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A comprehensive, readable analysis of the key issues of the Black Lives Matter movement, this thought-provoking and compelling anthology features essays by some of the nation’s most influential and respected criminal justice experts and legal scholars. Policing the Black Man explores and critiques the many ways the criminal justice system impacts the lives of African American boys and men at every stage of the criminal process, from arrest through sentencing. Essays range from an explication of the historical roots of racism in the criminal justice system to an examination of modern-day police killings of unarmed black men. The contributors discuss and explain racial profiling, the power and discretion of police and prosecutors, the role of implicit bias, the racial impact of police and prosecutorial decisions, the disproportionate imprisonment of black men, the collateral consequences of mass incarceration, and the Supreme Court’s failure to provide meaningful remedies for the injustices in the criminal justice system. Policing the Black Man is an enlightening must-read for anyone interested in the critical issues of race and justice in America.

The Making of Black Revolutionaries

The Making of Black Revolutionaries Author James Forman
ISBN-10 0295976594
Year 1972
Pages 568
Language en
Publisher University of Washington Press
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This eloquent and provocative autobiography, originally published in 1972, records a day by day, sometimes hour by hour, compassionate account of the events that took place in the streets, meetings, churches, jails, and in people's hearts and minds in the 1960s civil rights movement. During the 1960s James Forman served as Executive Secretary and Director of International Affairs of the Student Nonviolent Coordinating Committee. He is now Distinguished Adjunct Professor of Anthropology at American University in Washington, D.C., and President of the Unemployment and Poverty Action Committee. He is the author of six other books.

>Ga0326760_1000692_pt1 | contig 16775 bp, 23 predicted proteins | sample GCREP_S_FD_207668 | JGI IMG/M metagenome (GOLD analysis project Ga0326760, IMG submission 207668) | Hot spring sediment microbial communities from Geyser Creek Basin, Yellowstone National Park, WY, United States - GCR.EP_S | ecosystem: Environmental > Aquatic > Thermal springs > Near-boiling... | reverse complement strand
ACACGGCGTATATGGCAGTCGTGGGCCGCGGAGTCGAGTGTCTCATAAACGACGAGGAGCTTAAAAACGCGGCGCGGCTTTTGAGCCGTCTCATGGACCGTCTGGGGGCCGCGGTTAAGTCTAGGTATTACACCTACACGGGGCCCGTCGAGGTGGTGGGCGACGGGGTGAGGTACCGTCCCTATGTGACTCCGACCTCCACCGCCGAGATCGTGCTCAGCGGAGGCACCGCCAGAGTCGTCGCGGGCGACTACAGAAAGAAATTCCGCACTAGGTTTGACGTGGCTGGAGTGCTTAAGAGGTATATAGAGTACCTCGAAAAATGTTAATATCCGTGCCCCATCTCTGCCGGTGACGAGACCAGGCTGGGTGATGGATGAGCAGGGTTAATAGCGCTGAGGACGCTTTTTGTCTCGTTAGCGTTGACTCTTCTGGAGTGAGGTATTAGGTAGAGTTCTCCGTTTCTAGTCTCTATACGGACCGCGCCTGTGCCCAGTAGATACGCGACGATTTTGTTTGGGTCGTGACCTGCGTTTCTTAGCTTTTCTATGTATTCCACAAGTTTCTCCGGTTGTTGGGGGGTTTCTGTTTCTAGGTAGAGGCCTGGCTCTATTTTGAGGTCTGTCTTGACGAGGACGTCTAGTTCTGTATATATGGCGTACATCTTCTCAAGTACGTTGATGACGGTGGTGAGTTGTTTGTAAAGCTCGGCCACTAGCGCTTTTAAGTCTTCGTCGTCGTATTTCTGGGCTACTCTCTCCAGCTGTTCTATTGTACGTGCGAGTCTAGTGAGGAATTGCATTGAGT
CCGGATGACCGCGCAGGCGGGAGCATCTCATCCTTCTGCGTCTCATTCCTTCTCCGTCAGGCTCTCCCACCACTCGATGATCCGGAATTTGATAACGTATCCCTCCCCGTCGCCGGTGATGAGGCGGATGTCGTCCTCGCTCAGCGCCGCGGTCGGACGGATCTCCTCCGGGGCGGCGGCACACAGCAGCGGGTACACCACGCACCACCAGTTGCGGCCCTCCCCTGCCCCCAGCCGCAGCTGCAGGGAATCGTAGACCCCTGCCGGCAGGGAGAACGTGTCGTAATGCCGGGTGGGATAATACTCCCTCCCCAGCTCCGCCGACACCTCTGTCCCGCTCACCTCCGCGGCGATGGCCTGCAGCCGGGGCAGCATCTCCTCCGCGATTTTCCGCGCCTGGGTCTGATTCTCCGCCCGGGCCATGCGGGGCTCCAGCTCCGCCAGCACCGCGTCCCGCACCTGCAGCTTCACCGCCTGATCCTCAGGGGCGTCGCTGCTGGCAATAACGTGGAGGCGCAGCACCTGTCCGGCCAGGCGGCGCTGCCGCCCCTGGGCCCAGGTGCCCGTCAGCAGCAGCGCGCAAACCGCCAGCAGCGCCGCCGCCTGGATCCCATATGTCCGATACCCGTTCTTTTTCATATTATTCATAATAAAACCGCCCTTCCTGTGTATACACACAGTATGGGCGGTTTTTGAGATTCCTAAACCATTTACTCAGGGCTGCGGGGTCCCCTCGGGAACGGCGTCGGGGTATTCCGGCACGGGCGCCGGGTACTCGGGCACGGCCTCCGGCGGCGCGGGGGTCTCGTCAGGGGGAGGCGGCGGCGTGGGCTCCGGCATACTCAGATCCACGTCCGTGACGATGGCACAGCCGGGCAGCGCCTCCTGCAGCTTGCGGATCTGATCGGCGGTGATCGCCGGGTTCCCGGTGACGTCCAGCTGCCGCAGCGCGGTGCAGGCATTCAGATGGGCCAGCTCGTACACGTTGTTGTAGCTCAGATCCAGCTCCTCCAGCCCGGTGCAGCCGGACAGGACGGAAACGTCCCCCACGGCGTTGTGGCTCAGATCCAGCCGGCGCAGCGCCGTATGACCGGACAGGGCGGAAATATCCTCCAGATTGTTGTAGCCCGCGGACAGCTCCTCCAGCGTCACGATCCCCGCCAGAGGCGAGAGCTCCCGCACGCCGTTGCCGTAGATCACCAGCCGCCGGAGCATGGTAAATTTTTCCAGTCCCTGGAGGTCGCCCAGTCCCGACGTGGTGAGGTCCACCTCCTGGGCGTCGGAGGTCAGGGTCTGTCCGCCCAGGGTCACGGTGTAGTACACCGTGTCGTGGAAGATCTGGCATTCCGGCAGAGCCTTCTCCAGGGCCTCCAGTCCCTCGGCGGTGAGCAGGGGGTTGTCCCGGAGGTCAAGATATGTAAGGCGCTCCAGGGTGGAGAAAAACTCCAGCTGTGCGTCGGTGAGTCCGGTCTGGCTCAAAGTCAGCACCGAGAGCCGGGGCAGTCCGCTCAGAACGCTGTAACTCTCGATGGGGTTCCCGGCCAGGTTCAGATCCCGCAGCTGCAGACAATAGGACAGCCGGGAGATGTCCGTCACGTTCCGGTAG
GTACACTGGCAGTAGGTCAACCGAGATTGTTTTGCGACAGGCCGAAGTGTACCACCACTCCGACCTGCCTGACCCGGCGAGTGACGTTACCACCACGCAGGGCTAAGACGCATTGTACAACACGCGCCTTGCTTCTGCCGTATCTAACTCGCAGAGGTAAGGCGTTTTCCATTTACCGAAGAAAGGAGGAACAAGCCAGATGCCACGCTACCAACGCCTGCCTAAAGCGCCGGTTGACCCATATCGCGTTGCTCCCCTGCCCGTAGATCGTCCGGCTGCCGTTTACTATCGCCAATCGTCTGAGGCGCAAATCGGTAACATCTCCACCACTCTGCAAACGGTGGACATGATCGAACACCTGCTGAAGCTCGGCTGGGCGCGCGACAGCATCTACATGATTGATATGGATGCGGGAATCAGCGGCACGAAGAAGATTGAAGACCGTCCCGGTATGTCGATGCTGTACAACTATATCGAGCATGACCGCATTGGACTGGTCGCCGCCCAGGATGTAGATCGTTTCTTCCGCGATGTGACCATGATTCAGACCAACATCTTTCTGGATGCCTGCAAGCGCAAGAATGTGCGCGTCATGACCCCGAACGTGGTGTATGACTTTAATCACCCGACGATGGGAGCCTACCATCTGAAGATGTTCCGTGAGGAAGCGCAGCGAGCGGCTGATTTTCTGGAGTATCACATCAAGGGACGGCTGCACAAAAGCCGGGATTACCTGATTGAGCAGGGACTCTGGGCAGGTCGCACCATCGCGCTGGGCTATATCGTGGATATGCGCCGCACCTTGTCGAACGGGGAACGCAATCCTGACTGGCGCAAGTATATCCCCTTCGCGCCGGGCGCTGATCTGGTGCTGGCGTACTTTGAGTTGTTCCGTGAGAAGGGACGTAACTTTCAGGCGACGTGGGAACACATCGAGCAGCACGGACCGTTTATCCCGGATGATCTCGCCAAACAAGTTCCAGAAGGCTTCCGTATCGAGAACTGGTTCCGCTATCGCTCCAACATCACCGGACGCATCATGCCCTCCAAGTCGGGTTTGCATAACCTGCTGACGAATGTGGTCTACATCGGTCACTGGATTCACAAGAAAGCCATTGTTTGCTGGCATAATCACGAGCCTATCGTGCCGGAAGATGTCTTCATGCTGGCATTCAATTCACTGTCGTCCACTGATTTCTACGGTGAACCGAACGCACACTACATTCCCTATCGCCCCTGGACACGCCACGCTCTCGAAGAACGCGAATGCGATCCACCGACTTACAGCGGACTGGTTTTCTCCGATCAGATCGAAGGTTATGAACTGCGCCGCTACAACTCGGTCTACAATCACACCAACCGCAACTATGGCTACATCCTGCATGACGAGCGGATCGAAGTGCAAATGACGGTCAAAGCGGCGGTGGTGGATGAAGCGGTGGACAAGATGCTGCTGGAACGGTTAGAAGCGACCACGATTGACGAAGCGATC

No Equal Justice

No Equal Justice Author David Cole
ISBN-10 9781459604193
Year 2010-10-01
Pages 384
Language en
Publisher ReadHowYouWant.com
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First published a decade ago, No Equal Justice is the seminal work on race- and class-based double standards in criminal justice. Hailed as a ''shocking and necessary book'' by The Economist, it has become the standard reference point for anyone trying to understand the fundamental inequalities in the American legal system. The book, written by constitutional law scholar and civil liberties advocate David Cole, was named the best nonfiction book of 1999 by the Boston Book Review and the best book on an issue of national policy by the American Political Science Association. No Equal Justice examines subjects ranging from police behavior and jury selection to sentencing, and argues that our system does not merely fail to live up to the promise of equality, but actively requires double standards to operate. Such disparities, Cole argues, allow the privileged to enjoy constitutional protections from police power without paying the costs associated with extending those protections across the board to minorities and the poor. For this new, tenth-anniversary paperback edition, Cole has completely updated and revised the book, reflecting the substantial changes and developments that have occurred since first publication.

Malcolm X

Malcolm X Author Joe Wood
ISBN-10 WISC:89059489740
Year 1994
Pages 246
Language en
Publisher Anchor
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Fifteen African American thinkers--including Amiri Baraka, Angela Davis, Arnold Rampersad, Cornel West, and John Edgar Wideman--answer questions about the legacy of Malcolm X and what it means to African Americans today. "The cream of the crop in current Malcolm scholarship".--San Francisco Chronicle.